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Publication numberUS7453445 B2
Publication typeGrant
Application numberUS 11/461,084
Publication dateNov 18, 2008
Filing dateJul 31, 2006
Priority dateAug 13, 2004
Fee statusPaid
Also published asUS20060262060
Publication number11461084, 461084, US 7453445 B2, US 7453445B2, US-B2-7453445, US7453445 B2, US7453445B2
InventorsKarl R. Amundson
Original AssigneeE Ink Corproation
Export CitationBiBTeX, EndNote, RefMan
External Links: USPTO, USPTO Assignment, Espacenet
Methods for driving electro-optic displays
US 7453445 B2
Abstract
An electro-optic display is driven using a plurality of different drive schemes. The waveforms of the drive schemes are chosen such that the absolute value of the net impulse applied to a pixel for all homogeneous and heterogeneous irreducible loops divided by the number of transitions in the loop is less than about 20 percent of the characteristic impulse (i.e., the average of the absolute values of the impulses required to drive a pixel between its two extreme optical states).
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Claims(20)
1. A method of driving an electro-optic display using a plurality of different drive schemes, the waveforms of the drive schemes being chosen such that the absolute value of the net impulse applied to a pixel for all homogeneous and heterogeneous irreducible loops divided by the number of transitions in the loop is less than about 20 percent of the characteristic impulse,
wherein:
a homogeneous irreducible loop is a sequence of gray levels, starting at a first gray level, passing through zero or more gray levels, and ending at the first gray level, wherein all transitions are effected using the same drive scheme, and wherein the loop does not visit any gray level except the first gray level more than once;
a heterogeneous irreducible loop is a sequence of gray levels, starting at a first gray level, passing through one or more gray levels and ending at the first gray level, wherein the loop comprises transitions using at least two different drive schemes, the drive scheme used to effect the last transition in the loop is the same as the drive scheme used to effect the transition to the first gray level immediately prior to the start of the loop, and the loop comprises no shorter irreducible loops; and
the characteristic impulse is the average of the absolute values of the impulses required to drive a pixel between its two extreme optical states.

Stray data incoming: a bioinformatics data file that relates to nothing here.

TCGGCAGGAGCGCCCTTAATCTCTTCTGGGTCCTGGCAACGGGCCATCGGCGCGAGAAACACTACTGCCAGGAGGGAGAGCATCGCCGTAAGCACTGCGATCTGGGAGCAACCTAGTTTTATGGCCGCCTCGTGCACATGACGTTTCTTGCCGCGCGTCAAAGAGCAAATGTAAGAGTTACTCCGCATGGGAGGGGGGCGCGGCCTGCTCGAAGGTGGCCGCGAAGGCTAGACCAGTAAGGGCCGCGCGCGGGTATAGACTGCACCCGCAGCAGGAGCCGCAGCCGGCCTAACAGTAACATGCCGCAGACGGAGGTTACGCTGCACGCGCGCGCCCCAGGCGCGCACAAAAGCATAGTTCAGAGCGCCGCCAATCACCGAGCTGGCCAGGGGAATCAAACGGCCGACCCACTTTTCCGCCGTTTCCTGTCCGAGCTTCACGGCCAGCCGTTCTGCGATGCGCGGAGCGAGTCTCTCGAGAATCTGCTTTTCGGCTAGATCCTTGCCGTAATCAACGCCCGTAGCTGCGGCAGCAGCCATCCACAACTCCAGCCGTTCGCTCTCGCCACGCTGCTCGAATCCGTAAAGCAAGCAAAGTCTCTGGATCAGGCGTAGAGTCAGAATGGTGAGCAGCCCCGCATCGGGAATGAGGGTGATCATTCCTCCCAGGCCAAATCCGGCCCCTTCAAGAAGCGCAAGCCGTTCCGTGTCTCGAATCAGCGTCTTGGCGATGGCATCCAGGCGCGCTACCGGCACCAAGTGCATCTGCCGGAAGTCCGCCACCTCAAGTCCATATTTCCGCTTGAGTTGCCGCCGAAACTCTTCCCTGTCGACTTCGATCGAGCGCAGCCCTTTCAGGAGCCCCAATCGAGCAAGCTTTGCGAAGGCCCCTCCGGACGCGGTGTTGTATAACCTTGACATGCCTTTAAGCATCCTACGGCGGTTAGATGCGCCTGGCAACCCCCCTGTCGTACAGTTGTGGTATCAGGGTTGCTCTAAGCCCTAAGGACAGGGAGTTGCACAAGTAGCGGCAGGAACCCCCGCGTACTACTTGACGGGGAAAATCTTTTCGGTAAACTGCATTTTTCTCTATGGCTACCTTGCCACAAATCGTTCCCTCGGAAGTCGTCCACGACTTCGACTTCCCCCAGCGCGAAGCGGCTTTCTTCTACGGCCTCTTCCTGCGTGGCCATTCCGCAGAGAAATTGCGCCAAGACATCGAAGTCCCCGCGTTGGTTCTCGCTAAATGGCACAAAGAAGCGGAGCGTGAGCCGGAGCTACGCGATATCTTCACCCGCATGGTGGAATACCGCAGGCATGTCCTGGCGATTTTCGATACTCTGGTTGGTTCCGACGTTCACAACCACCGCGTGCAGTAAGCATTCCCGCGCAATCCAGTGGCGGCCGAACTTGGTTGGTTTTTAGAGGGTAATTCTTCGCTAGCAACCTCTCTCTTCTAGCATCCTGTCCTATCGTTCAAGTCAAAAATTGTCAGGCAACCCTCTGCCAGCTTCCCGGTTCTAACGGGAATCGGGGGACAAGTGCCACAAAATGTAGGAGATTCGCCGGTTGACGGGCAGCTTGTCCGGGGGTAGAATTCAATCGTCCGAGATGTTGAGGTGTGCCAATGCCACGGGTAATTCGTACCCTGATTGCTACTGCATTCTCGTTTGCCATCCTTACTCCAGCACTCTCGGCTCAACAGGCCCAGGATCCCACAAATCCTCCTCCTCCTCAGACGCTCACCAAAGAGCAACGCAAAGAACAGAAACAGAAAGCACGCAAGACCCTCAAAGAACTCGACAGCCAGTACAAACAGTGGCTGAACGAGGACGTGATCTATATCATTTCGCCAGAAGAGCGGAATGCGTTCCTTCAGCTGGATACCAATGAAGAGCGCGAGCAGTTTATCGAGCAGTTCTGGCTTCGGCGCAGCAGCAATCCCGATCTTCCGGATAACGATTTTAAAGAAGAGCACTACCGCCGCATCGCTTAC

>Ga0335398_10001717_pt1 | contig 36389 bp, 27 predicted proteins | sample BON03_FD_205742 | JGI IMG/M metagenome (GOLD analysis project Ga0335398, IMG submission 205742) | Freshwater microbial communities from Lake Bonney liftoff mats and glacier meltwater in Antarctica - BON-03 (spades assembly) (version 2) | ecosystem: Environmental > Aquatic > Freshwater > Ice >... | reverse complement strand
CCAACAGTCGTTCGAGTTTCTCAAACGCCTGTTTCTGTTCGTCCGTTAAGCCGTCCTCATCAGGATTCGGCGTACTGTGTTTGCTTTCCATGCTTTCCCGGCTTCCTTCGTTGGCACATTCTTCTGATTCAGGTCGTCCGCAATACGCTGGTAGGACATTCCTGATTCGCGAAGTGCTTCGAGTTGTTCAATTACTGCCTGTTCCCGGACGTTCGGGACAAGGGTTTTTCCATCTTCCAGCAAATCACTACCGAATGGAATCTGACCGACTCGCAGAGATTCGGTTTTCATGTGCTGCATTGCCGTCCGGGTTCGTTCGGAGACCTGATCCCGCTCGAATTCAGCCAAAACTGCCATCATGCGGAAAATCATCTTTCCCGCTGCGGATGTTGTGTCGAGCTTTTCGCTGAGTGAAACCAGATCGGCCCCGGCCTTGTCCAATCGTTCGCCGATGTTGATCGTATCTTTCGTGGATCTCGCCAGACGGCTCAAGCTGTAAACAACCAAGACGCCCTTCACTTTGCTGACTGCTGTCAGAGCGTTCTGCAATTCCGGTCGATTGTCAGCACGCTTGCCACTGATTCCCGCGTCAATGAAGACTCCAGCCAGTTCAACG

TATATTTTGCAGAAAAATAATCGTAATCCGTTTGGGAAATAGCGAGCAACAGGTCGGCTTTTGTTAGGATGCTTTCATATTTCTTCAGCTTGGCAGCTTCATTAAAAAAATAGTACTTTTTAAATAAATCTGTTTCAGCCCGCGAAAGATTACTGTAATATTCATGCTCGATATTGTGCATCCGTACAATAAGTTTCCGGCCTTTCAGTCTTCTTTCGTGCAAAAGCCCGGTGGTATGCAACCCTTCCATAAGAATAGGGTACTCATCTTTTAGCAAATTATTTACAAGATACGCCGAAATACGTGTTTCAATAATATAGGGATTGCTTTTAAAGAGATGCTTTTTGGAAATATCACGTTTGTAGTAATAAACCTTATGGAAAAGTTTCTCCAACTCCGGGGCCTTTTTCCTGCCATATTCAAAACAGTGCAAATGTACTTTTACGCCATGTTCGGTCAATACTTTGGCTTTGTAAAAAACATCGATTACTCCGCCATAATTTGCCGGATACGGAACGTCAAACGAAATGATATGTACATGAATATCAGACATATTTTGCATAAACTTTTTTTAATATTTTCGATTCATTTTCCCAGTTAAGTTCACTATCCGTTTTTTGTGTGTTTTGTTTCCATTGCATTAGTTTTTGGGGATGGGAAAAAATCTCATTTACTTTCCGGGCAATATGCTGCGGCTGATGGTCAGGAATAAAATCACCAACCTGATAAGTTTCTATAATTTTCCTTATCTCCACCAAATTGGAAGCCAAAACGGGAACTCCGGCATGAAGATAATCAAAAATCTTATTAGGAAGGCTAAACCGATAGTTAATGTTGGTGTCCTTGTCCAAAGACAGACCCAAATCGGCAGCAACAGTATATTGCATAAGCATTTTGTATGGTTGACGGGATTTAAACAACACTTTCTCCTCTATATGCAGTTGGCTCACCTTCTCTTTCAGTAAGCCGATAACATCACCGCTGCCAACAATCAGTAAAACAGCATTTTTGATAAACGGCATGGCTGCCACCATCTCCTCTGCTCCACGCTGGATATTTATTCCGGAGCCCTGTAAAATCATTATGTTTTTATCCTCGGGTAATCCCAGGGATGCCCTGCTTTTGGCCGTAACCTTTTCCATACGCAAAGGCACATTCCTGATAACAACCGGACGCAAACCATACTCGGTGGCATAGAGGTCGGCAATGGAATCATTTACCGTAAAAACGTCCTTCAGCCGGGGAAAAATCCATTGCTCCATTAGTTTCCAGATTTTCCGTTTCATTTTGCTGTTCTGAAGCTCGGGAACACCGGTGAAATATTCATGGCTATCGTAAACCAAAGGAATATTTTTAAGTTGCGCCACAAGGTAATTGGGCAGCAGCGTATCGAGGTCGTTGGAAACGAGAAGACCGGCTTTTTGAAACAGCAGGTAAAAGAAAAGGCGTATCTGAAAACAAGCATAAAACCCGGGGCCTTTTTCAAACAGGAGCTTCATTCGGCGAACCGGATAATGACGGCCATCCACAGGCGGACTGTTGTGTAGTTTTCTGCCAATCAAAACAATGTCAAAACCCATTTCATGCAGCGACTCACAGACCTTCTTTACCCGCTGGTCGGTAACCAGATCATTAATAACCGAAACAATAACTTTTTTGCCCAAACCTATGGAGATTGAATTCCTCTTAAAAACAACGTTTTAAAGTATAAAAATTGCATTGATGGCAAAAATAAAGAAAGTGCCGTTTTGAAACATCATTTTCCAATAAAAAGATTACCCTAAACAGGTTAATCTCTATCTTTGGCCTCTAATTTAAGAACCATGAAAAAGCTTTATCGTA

2. A method according to claim 1 wherein the net impulse applied to a pixel for all homogeneous and heterogeneous irreducible loops divided by the number of transitions in the loop is less than about 10 percent of the characteristic impulse.
3. A method according to claim 2 wherein the net impulse applied to a pixel for all homogeneous and heterogeneous irreducible loops divided by the number of transitions in the loop is less than about 5 percent of the characteristic impulse.
4. A method according to claim 3 wherein the net impulse applied to a pixel for all homogeneous and heterogeneous irreducible loops is essentially zero.
5. A method according to claim 1 wherein the drive schemes comprise a gray scale drive scheme and a monochrome drive scheme.
6. A method according to claim 1 wherein the drive schemes comprise two gray scale drive schemes and a monochrome drive scheme.
7. A method according to claim 6 wherein one of the two gray scale drive schemes uses local updating of the image and the other uses global updating.
8. A method according to claim 6 wherein one of the two gray scale drive schemes provides more accurate gray levels than the other but causes more flashing of the display.
9. A method according to claim 1 wherein the electro-optic display comprises a rotating bichromal member, electrochromic or electrowetting display medium.
10. A method according to claim 1 wherein the electro-optic display comprises a particle-based electrophoretic medium in which a plurality of charged particles move through a fluid under the influence of an electric field.
11. A method according to claim 10 wherein the charged particles and the fluid are encapsulated within a plurality of capsules or microcells.
12. A method according to claim 10 wherein the charged particles and the fluid are present as a plurality of discrete droplets within a continuous phase comprising a polymeric binder.
13. A method according to claim 10 wherein the fluid is gaseous.
14. An electro-optic display comprising a layer of electro-optic medium, least one electrode arranged to apply an electric field to the layer of electro-optic medium, and a controller arranged to control the electric field applied to the electro-optic medium by the at least one electrode, the controller being arranged to carry out a method according to claim 1.